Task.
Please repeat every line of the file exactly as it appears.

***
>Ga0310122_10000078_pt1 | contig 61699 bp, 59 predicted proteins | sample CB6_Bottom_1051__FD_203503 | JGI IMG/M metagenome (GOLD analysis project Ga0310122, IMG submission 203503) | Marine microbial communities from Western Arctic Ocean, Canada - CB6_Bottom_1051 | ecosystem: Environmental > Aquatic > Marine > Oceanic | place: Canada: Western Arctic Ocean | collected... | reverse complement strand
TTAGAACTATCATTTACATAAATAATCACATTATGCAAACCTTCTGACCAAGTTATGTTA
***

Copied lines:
>Ga0310122_10000078_pt1 | contig 61699 bp, 59 predicted proteins | sample CB6_Bottom_1051__FD_203503 | JGI IMG/M metagenome (GOLD analysis project Ga0310122, IMG submission 203503) | Marine microbial communities from Western Arctic Ocean, Canada - CB6_Bottom_1051 | ecosystem: Environmental > Aquatic > Marine > Oceanic | place: Canada: Western Arctic Ocean | collected... | reverse complement strand
TTAGAACTATCATTTACATAAATAATCACATTATGCAAACCTTCTGACCAAGTTATGTTA